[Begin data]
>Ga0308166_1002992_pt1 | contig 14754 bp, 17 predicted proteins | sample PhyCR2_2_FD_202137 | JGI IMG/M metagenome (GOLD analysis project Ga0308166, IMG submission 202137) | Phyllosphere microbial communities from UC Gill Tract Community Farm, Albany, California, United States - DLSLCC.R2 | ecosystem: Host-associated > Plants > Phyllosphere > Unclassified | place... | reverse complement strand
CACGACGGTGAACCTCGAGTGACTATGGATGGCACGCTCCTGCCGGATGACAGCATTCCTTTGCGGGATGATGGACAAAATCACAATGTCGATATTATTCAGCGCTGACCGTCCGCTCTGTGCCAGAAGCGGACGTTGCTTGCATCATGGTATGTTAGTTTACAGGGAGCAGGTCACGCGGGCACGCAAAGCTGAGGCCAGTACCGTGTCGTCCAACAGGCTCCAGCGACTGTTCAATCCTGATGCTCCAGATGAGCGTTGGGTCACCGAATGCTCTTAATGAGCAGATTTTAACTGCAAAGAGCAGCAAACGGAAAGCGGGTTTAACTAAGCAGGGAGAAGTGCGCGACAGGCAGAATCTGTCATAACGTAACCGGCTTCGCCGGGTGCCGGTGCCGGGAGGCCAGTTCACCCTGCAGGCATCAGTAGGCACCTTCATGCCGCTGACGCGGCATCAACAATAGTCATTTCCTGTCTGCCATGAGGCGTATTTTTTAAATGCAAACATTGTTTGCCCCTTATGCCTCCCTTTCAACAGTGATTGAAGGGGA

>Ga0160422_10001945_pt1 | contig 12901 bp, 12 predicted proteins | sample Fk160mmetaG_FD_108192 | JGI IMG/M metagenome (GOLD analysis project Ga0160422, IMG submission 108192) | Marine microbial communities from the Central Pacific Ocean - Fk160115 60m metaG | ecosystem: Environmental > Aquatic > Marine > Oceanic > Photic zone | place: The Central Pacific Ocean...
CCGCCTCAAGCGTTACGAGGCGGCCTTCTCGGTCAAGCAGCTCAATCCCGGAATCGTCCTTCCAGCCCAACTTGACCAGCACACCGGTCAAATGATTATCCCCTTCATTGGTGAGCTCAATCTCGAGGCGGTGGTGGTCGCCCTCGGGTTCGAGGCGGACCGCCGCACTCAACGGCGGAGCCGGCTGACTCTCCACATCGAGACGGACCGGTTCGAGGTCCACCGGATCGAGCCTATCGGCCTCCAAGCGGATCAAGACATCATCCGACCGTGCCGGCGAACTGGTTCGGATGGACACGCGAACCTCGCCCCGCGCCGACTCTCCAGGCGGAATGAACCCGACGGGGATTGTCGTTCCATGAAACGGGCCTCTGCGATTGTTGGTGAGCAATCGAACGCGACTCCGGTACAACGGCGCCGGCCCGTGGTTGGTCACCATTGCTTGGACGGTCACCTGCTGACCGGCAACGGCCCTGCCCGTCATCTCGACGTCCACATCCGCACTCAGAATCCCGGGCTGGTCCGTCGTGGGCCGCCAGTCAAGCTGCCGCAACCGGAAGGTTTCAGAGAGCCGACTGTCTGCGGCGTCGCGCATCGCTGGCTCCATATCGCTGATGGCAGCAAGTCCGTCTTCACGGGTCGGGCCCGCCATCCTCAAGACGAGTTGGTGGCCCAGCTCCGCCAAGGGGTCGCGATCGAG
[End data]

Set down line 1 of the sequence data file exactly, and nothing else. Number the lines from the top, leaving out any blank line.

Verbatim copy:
>Ga0308166_1002992_pt1 | contig 14754 bp, 17 predicted proteins | sample PhyCR2_2_FD_202137 | JGI IMG/M metagenome (GOLD analysis project Ga0308166, IMG submission 202137) | Phyllosphere microbial communities from UC Gill Tract Community Farm, Albany, California, United States - DLSLCC.R2 | ecosystem: Host-associated > Plants > Phyllosphere > Unclassified | place... | reverse complement strand